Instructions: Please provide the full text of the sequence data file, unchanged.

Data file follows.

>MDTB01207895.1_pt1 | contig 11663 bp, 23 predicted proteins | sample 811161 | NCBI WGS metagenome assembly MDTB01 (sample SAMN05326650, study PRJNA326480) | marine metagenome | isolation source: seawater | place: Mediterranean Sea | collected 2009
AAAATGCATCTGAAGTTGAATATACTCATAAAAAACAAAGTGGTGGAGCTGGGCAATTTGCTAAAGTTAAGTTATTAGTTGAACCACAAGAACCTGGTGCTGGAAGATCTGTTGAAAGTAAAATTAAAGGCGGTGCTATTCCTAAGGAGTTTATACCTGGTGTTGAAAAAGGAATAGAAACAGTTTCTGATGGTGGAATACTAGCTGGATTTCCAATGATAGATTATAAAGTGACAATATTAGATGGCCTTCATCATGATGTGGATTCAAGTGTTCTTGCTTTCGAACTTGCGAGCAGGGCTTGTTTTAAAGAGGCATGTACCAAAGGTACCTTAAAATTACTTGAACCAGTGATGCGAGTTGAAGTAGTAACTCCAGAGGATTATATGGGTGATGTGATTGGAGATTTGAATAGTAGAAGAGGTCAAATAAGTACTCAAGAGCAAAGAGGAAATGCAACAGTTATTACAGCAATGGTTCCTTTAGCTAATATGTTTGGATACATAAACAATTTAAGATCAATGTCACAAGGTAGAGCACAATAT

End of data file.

>MDTB01207895.1_pt1 | contig 11663 bp, 23 predicted proteins | sample 811161 | NCBI WGS metagenome assembly MDTB01 (sample SAMN05326650, study PRJNA326480) | marine metagenome | isolation source: seawater | place: Mediterranean Sea | collected 2009
AAAATGCATCTGAAGTTGAATATACTCATAAAAAACAAAGTGGTGGAGCTGGGCAATTTGCTAAAGTTAAGTTATTAGTTGAACCACAAGAACCTGGTGCTGGAAGATCTGTTGAAAGTAAAATTAAAGGCGGTGCTATTCCTAAGGAGTTTATACCTGGTGTTGAAAAAGGAATAGAAACAGTTTCTGATGGTGGAATACTAGCTGGATTTCCAATGATAGATTATAAAGTGACAATATTAGATGGCCTTCATCATGATGTGGATTCAAGTGTTCTTGCTTTCGAACTTGCGAGCAGGGCTTGTTTTAAAGAGGCATGTACCAAAGGTACCTTAAAATTACTTGAACCAGTGATGCGAGTTGAAGTAGTAACTCCAGAGGATTATATGGGTGATGTGATTGGAGATTTGAATAGTAGAAGAGGTCAAATAAGTACTCAAGAGCAAAGAGGAAATGCAACAGTTATTACAGCAATGGTTCCTTTAGCTAATATGTTTGGATACATAAACAATTTAAGATCAATGTCACAAGGTAGAGCACAATAT